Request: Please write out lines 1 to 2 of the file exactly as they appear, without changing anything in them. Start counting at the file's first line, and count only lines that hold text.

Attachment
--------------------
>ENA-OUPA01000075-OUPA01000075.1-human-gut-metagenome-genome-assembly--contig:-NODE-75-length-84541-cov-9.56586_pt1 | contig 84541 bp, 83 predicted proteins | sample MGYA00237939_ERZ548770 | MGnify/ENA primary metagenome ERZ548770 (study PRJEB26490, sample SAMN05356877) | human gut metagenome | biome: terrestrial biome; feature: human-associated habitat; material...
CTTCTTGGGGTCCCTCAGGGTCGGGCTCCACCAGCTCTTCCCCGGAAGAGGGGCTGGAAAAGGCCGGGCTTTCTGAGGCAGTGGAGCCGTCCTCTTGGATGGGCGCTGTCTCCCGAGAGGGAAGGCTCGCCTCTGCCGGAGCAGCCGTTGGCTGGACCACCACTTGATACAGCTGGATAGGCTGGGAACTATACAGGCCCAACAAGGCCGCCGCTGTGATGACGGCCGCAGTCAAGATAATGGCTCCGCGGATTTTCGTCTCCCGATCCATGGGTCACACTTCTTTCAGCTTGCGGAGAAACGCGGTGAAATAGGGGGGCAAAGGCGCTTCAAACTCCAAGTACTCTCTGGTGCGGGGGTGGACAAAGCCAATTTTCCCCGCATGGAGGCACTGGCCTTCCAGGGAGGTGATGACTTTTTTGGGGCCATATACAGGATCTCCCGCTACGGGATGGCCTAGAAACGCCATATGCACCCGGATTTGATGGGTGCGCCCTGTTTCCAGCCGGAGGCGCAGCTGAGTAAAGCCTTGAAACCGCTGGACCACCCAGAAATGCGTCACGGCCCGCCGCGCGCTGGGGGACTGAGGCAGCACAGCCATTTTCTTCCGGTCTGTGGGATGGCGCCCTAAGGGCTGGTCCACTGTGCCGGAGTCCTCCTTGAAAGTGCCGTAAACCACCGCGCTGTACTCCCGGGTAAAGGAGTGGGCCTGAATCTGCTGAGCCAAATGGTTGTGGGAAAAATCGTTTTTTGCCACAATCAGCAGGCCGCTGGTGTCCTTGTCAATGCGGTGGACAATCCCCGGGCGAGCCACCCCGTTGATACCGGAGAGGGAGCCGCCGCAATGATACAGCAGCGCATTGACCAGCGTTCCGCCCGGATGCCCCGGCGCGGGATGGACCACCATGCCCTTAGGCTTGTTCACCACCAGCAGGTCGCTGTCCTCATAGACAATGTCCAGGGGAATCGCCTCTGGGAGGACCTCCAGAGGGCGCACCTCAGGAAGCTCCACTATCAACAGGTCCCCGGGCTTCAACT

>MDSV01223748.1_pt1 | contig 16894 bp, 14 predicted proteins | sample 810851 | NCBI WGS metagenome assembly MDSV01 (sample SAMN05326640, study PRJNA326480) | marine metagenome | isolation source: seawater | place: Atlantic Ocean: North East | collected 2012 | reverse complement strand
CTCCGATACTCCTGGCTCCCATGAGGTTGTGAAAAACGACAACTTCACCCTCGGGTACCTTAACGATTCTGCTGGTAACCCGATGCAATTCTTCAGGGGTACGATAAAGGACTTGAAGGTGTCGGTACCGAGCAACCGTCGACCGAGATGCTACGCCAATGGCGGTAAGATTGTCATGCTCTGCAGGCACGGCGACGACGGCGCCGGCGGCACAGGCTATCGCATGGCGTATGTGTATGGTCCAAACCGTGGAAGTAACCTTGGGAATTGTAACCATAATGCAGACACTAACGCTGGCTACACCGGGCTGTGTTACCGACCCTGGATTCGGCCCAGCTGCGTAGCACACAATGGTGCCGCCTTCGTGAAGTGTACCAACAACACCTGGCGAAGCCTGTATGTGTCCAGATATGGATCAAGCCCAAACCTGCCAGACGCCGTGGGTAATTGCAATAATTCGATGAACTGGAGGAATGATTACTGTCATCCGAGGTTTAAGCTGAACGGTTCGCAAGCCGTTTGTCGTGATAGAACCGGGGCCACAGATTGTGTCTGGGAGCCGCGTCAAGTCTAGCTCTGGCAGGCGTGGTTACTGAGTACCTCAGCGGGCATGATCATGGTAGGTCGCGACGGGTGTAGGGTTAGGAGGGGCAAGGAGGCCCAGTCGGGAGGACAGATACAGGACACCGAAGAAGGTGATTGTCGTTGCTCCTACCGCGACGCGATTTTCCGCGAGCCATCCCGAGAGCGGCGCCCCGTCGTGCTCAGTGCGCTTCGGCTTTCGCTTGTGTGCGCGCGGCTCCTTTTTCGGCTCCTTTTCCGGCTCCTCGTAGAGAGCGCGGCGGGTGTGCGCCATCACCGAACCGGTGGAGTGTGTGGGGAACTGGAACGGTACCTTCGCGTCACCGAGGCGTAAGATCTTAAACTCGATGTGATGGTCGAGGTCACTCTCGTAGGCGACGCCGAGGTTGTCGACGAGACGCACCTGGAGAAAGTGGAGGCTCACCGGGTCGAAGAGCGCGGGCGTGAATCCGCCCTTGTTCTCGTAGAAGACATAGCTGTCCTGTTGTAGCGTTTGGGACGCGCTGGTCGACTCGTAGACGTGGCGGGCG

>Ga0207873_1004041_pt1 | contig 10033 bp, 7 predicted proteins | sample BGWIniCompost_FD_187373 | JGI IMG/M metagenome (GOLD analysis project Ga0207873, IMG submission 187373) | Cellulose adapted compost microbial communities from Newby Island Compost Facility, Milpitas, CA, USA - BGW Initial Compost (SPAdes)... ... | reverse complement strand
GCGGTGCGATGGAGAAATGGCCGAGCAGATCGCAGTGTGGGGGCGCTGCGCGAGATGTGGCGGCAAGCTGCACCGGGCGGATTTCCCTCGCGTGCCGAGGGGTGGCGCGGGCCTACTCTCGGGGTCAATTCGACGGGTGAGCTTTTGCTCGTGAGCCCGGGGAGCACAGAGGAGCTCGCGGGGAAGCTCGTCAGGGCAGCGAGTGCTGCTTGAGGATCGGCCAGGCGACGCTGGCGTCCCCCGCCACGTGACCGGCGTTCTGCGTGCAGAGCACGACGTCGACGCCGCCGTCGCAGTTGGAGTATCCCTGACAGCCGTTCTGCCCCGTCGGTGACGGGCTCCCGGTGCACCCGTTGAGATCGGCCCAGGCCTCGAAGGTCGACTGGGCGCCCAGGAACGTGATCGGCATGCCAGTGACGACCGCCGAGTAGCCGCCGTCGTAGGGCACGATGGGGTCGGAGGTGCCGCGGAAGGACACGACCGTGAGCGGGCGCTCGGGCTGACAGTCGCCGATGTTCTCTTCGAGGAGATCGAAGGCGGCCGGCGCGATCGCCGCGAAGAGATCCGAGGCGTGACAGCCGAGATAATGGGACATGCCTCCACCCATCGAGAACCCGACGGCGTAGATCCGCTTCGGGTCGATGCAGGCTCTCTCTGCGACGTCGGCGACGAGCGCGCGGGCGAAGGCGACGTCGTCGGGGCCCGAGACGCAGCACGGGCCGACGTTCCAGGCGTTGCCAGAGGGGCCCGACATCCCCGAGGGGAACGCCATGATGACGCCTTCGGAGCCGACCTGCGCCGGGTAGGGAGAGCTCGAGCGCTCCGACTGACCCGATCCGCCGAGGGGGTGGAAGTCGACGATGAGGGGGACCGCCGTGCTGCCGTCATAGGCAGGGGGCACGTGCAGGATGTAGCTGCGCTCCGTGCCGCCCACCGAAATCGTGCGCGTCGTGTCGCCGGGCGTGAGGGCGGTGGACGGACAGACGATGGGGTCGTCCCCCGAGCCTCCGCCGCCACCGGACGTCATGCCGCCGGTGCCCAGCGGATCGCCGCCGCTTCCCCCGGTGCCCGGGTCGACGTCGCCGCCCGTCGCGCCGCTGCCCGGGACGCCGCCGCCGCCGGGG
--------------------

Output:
>ENA-OUPA01000075-OUPA01000075.1-human-gut-metagenome-genome-assembly--contig:-NODE-75-length-84541-cov-9.56586_pt1 | contig 84541 bp, 83 predicted proteins | sample MGYA00237939_ERZ548770 | MGnify/ENA primary metagenome ERZ548770 (study PRJEB26490, sample SAMN05356877) | human gut metagenome | biome: terrestrial biome; feature: human-associated habitat; material...
CTTCTTGGGGTCCCTCAGGGTCGGGCTCCACCAGCTCTTCCCCGGAAGAGGGGCTGGAAAAGGCCGGGCTTTCTGAGGCAGTGGAGCCGTCCTCTTGGATGGGCGCTGTCTCCCGAGAGGGAAGGCTCGCCTCTGCCGGAGCAGCCGTTGGCTGGACCACCACTTGATACAGCTGGATAGGCTGGGAACTATACAGGCCCAACAAGGCCGCCGCTGTGATGACGGCCGCAGTCAAGATAATGGCTCCGCGGATTTTCGTCTCCCGATCCATGGGTCACACTTCTTTCAGCTTGCGGAGAAACGCGGTGAAATAGGGGGGCAAAGGCGCTTCAAACTCCAAGTACTCTCTGGTGCGGGGGTGGACAAAGCCAATTTTCCCCGCATGGAGGCACTGGCCTTCCAGGGAGGTGATGACTTTTTTGGGGCCATATACAGGATCTCCCGCTACGGGATGGCCTAGAAACGCCATATGCACCCGGATTTGATGGGTGCGCCCTGTTTCCAGCCGGAGGCGCAGCTGAGTAAAGCCTTGAAACCGCTGGACCACCCAGAAATGCGTCACGGCCCGCCGCGCGCTGGGGGACTGAGGCAGCACAGCCATTTTCTTCCGGTCTGTGGGATGGCGCCCTAAGGGCTGGTCCACTGTGCCGGAGTCCTCCTTGAAAGTGCCGTAAACCACCGCGCTGTACTCCCGGGTAAAGGAGTGGGCCTGAATCTGCTGAGCCAAATGGTTGTGGGAAAAATCGTTTTTTGCCACAATCAGCAGGCCGCTGGTGTCCTTGTCAATGCGGTGGACAATCCCCGGGCGAGCCACCCCGTTGATACCGGAGAGGGAGCCGCCGCAATGATACAGCAGCGCATTGACCAGCGTTCCGCCCGGATGCCCCGGCGCGGGATGGACCACCATGCCCTTAGGCTTGTTCACCACCAGCAGGTCGCTGTCCTCATAGACAATGTCCAGGGGAATCGCCTCTGGGAGGACCTCCAGAGGGCGCACCTCAGGAAGCTCCACTATCAACAGGTCCCCGGGCTTCAACT